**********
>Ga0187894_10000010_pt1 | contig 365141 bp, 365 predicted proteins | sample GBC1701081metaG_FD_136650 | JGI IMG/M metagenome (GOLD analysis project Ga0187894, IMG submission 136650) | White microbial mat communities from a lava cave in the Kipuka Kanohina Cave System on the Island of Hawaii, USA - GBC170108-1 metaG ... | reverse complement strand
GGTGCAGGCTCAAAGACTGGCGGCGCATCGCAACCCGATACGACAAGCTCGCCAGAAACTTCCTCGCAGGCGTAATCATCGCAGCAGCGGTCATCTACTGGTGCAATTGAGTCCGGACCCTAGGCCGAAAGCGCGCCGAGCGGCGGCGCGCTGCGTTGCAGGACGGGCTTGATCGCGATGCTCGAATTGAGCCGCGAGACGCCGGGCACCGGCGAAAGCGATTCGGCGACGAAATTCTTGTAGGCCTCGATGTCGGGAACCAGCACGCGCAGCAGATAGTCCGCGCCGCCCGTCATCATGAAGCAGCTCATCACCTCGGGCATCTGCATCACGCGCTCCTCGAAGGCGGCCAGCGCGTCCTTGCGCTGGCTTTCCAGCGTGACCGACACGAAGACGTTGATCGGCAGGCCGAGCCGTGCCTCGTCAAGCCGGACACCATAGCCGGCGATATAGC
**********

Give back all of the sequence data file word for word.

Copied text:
>Ga0187894_10000010_pt1 | contig 365141 bp, 365 predicted proteins | sample GBC1701081metaG_FD_136650 | JGI IMG/M metagenome (GOLD analysis project Ga0187894, IMG submission 136650) | White microbial mat communities from a lava cave in the Kipuka Kanohina Cave System on the Island of Hawaii, USA - GBC170108-1 metaG ... | reverse complement strand
GGTGCAGGCTCAAAGACTGGCGGCGCATCGCAACCCGATACGACAAGCTCGCCAGAAACTTCCTCGCAGGCGTAATCATCGCAGCAGCGGTCATCTACTGGTGCAATTGAGTCCGGACCCTAGGCCGAAAGCGCGCCGAGCGGCGGCGCGCTGCGTTGCAGGACGGGCTTGATCGCGATGCTCGAATTGAGCCGCGAGACGCCGGGCACCGGCGAAAGCGATTCGGCGACGAAATTCTTGTAGGCCTCGATGTCGGGAACCAGCACGCGCAGCAGATAGTCCGCGCCGCCCGTCATCATGAAGCAGCTCATCACCTCGGGCATCTGCATCACGCGCTCCTCGAAGGCGGCCAGCGCGTCCTTGCGCTGGCTTTCCAGCGTGACCGACACGAAGACGTTGATCGGCAGGCCGAGCCGTGCCTCGTCAAGCCGGACACCATAGCCGGCGATATAGC